4. There are theories regarding Ebola that differ from the 'official' reports. Some believe there is no such thing as Ebola or that what is spreading is not Ebola. Some believe there is no outbreak at all. Some believe people are purposely being infected for economic or depopulation plans. I do not know if there is any truth to any of these beliefs, it can be a strange world.

The same disclaimers and references apply to all of these charts:

Charts and future projections were done by me, not by WHO, except in cases where it is stated that a chart includes WHO projections. I am not an Ebola expert, epidemiologist, virologist, or MD, but I manually compiled the data used to create these graphs from news updates on the following websites:


SOURCE: WHO website 1

SOURCE: WHO website 2

SOURCE: WHO website 3

SOURCE: WHO website 4

SOURCE: WHO website 5

SOURCE: CDC website 1

SOURCE: The New England Journal of Medicine

SOURCE: Guinea Situation Reports (posted on Humanitarian Response)
[NOTE: Situation Reports from Guinea are in French.]

SOURCE: Liberia Situation Reports

Mali Ministry of Sanitation and Hygiene
[NOTE: Situation Reports from Mali are in French.]

SOURCE: Sierra Leone Situation Reports

Please do not do anything you might regret based on charts or projections. Hopefully efforts to contain, quarantine, treat, prevent, or cure Ebola will eventually be successful, and hopefully sooner rather than later.



posted on Dec, 3 2014 @ 02:30 PM
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Buried within the latest WHO update is what appears to be some interesting good news. I added a line break in the first paragraph to make it a bit more readable online.


At present, it is difficult to measure directly the proportion of patients who are isolated. Usually, information from clinical investigation forms could be used to provide an accurate estimate, but inconsistencies in the way different clinical investigation teams interpret and define when and how a patient is hospitalized and isolated mean that this information is not reliable enough at present to draw any conclusions about isolation.

The most robust method of estimating isolation currently available is to use the capacity to treat and isolate patients by geographical area as a proximate measure of the proportion of EVD cases who are isolated. This can be achieved by dividing the number of available EVD-treatment beds by the number of reported cases over a given period of time in a given location, taking account of varying patterns of health-seeking behaviour (e.g., in areas with poor transport links, cases are unlikely to travel large distances for diagnosis and treatment).

Using this proximate measure of isolation at a national level, all three intense-transmission countries currently have the capacity to isolate all reported cases. In Guinea (table 2) there are 2.3 available beds per reported probable and confirmed EVD case; in Liberia (table 3) there are 11.7 beds for every probable and confirmed case, and in Sierra Leone there are 1.5 beds for every probable and confirmed case (table 4). However, these numbers are, to a degree, an oversimplified representation of a more complex situation within each country.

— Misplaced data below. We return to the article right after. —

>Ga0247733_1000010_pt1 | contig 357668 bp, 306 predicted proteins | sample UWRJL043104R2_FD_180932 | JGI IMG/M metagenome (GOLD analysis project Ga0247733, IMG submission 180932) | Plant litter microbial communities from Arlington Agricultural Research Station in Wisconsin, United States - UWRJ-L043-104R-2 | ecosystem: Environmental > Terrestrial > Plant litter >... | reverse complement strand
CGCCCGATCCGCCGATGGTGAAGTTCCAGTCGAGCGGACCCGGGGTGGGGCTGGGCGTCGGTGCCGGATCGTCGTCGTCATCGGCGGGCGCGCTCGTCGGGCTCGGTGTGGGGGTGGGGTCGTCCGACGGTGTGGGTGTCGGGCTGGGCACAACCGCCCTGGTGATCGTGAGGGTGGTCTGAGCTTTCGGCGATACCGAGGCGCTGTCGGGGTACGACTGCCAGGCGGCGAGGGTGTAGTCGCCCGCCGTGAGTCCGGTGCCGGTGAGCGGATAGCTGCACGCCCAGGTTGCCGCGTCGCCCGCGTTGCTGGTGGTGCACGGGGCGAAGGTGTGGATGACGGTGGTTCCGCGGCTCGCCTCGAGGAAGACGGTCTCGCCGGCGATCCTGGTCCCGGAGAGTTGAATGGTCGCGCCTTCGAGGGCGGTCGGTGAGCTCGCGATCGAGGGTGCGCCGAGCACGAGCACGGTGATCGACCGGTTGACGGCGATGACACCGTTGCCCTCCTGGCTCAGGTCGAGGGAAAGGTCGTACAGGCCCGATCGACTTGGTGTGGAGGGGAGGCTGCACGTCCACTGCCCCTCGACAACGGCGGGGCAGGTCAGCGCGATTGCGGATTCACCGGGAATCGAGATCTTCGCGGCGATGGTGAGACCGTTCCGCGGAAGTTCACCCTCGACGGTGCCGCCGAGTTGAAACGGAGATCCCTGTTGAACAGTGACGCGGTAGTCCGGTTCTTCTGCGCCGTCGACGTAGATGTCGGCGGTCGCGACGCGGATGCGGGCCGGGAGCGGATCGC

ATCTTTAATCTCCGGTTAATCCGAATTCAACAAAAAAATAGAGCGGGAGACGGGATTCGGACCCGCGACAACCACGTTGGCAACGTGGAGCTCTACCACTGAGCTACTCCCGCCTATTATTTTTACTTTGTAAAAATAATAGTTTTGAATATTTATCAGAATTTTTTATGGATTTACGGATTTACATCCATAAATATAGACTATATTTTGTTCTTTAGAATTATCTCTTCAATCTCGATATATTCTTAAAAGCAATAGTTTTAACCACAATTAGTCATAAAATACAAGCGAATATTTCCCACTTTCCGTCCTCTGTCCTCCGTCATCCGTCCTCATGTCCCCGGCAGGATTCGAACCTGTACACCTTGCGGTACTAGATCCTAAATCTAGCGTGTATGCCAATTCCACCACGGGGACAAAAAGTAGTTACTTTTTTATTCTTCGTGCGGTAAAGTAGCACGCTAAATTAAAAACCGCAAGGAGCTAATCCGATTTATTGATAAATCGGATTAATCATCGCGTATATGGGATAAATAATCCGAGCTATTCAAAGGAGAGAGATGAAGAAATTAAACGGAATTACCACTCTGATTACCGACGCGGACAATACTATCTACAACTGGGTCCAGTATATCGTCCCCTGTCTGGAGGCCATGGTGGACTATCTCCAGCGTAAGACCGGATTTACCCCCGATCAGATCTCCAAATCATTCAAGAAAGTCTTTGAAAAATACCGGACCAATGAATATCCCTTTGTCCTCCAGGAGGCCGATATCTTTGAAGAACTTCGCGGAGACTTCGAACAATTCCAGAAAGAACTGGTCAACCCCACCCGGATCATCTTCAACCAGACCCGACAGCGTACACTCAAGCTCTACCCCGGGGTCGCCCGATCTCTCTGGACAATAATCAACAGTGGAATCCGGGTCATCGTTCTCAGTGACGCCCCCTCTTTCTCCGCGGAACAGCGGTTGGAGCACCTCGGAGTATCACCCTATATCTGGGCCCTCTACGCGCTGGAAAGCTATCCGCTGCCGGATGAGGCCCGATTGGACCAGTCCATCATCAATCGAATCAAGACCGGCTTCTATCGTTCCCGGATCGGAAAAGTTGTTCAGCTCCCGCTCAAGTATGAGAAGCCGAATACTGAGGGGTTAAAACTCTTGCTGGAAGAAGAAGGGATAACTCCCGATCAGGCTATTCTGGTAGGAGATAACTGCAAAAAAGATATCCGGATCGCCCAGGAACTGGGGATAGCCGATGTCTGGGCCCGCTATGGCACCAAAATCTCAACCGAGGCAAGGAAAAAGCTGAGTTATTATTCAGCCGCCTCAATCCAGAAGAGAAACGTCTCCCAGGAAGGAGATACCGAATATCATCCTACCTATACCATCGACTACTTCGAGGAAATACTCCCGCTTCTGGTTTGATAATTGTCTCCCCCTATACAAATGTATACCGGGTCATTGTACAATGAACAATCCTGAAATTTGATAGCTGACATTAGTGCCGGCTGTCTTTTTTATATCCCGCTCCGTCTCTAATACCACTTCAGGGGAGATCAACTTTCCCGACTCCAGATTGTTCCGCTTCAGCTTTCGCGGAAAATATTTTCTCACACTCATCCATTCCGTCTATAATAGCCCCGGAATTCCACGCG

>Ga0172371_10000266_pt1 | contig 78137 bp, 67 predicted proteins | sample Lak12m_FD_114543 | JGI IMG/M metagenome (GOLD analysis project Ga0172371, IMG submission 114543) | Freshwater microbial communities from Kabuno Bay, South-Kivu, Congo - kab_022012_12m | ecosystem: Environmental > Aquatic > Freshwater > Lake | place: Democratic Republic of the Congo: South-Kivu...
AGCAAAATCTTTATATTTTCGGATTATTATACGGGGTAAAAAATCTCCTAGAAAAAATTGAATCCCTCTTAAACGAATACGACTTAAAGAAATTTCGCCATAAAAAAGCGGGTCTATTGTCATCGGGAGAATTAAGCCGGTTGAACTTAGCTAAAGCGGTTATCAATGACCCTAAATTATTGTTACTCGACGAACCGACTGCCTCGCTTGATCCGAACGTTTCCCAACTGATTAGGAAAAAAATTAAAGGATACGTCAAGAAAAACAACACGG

The beds aren't always where they need to be, they may be in different districts from where they are needed. Still, this is pretty good news!



posted on Dec, 6 2014 @ 11:18 AM
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According to WHO, through December 3, 2014 (December 2 for Liberia) there were:

17,551 reported Ebola cases
6,202 reported Ebola deaths

Looking at WHO's numbers and the charts over the last several months, it appears to me that the growth may no longer be exponential in most areas. If that's true, and if it continues to be true, that is some of the best news yet regarding Ebola! It would mean it's far less likely to be a potential doomsday scenario.

It's potentially still early in this epidemic, so things may change and the growth may trend back towards more exponential. And there are still a lot of concerns over whether the numbers reported are accurate. But let's hope that this really is the good news it appears to be.

I have updated the charts with the new data. Explanations of the charts are below. And I have updated most of the projection ranges to include a range at the very bottom that depicts the trend away from exponential growth.









Charts 1, 2, and 6 show the cumulative numbers of reported cases and deaths so far. In Chart 1, the y (left) axis is linear. In Chart 2, the y axis is a logarithmic scale where major divisions of the axis increase by powers of 10 (the base is 10). Chart 6 has the y axis in powers of 2 (the base is 2, so 1, 2, 4, 8, etc.), so each major division represents a doubling of the numbers.